Perhaps the most drastic heal of all came from Nova. Little Nova was not a social goat from the moment we met her. She had been partially dam raised and who could blame her for loving her mother more than us? Trying to show Nova how much we love her always felt like we were torturing her. She would yell and run away as fast as her little legs would carry her squatty little body.

Early April, she was about to kid and I suspected it would be a challenge if she needed me to help. I was terrified by the image of a kid hanging half way out while Nova ran around the pen trying to stay away from me. I was wrong.

The night before she kidded, it was clear that her kids could arrive at any time. Scott volunteered to stay in the barn with her (I had slept in the barn the night prior with Nutella’s impending kidding) but she kept her distance. We were too early and by the time Scott had to leave for work at dawn, the kids hadn’t arrived yet. He passed the torch to me and I sat accross from her in the barn ready for it to begin. Just a couple of hours later, the kids were on their way. To my surprise, she didn’t fuss at all! In fact, I’m not sure she even really pushed. With such grace and ease, one boy entered the world. I quickly wiped his face and guided him towards her head where she could kick into instinct and clean him up. But she didn’t… She took one look at him and turned her head. Anxiety filled me that Nova would be a horrible mother and reject them from the first moment. About two minutes went by pleading her to please look at him. “He’s your baby, girl! Look! He’s beautiful and he is yours!” Finally, she realized what was happening and began to clean him up. Such relief. She was in love at last. Her second boy arrived a few short minutes later and she loved him too.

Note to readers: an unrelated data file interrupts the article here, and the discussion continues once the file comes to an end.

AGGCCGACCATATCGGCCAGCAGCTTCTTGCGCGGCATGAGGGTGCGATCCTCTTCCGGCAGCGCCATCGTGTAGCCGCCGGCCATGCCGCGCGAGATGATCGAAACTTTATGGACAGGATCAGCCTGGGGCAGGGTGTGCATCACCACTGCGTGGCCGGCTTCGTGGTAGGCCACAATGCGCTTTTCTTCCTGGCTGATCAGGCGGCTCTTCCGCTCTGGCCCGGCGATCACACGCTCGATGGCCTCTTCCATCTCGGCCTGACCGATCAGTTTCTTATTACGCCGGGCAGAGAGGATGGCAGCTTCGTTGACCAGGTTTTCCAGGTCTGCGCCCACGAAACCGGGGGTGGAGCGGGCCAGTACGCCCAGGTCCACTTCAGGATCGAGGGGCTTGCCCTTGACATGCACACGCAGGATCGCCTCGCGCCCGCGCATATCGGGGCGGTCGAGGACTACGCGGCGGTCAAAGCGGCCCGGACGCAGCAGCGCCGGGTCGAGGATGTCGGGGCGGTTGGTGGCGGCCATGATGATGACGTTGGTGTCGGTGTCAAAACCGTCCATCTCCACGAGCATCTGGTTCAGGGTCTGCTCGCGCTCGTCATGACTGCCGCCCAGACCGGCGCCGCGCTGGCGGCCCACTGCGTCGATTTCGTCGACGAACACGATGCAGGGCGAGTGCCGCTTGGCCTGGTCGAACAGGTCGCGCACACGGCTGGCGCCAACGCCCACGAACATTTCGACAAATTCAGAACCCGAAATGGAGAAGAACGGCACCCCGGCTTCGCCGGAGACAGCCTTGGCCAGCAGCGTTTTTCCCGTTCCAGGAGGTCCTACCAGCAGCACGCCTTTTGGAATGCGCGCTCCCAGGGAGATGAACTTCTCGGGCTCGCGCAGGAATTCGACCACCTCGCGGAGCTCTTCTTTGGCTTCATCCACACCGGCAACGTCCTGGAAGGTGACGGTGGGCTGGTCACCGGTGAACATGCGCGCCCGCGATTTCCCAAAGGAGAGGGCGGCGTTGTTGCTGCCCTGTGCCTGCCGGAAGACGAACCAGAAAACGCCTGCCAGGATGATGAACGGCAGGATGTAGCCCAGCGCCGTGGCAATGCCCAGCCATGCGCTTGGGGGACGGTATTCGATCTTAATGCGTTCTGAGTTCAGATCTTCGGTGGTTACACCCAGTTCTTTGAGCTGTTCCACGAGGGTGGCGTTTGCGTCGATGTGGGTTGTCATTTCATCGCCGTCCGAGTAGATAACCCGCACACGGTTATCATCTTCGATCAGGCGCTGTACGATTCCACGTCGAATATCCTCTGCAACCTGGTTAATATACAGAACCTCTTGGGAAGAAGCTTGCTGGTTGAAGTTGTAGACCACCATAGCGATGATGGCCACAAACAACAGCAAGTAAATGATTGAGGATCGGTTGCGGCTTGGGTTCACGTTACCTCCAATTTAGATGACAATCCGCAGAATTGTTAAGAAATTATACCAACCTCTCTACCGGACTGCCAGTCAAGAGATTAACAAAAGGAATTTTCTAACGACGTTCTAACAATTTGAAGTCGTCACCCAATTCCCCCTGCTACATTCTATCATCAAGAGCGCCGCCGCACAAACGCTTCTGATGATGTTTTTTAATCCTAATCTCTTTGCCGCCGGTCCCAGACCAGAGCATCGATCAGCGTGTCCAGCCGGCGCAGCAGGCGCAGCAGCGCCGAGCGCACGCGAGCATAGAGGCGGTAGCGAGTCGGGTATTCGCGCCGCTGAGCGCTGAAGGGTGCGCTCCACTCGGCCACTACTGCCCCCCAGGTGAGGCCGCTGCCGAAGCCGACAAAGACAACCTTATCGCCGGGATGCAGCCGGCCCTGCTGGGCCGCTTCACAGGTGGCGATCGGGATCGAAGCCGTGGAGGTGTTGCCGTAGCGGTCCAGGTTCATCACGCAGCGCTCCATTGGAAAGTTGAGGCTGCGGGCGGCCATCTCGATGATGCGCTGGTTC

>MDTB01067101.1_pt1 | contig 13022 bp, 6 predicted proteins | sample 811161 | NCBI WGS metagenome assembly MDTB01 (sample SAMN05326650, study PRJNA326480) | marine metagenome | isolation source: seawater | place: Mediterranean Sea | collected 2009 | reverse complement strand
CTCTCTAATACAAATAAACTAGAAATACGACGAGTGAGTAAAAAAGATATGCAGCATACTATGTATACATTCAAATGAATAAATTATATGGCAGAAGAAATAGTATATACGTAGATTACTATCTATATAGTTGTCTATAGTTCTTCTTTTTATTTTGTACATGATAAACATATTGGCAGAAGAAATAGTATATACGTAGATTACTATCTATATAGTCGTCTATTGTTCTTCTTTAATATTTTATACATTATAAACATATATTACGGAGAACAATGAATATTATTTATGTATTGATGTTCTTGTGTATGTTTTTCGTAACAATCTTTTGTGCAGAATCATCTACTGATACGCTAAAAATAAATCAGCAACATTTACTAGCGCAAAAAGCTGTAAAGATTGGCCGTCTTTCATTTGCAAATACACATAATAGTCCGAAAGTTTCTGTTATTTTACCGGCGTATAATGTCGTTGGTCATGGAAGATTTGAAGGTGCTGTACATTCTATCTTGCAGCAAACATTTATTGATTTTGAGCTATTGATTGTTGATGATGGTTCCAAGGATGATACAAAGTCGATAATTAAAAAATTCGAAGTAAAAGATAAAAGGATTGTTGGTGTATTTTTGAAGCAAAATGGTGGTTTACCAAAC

Nova transformed into the most wonderful mother of her two boys. So protective, so nurturing. She even changed her opinion of us! It has been almost 6 months since we met the real Nova. Nowadays she sticks right next with us while we’re in the yard and if we sit down, she most certainly will sit herself down in our laps. The love she gained when she met her kids changed her for the better. It healed her and made happy and accepting.

I’ve always believed in optimism and the power of happy thoughts. I also believe in the true healing properties of natural medicine and veterinary medicine too. All I can say is that showing your love to those in need has a very obvious and powerful effect. Anyway, it couldn’t do any harm.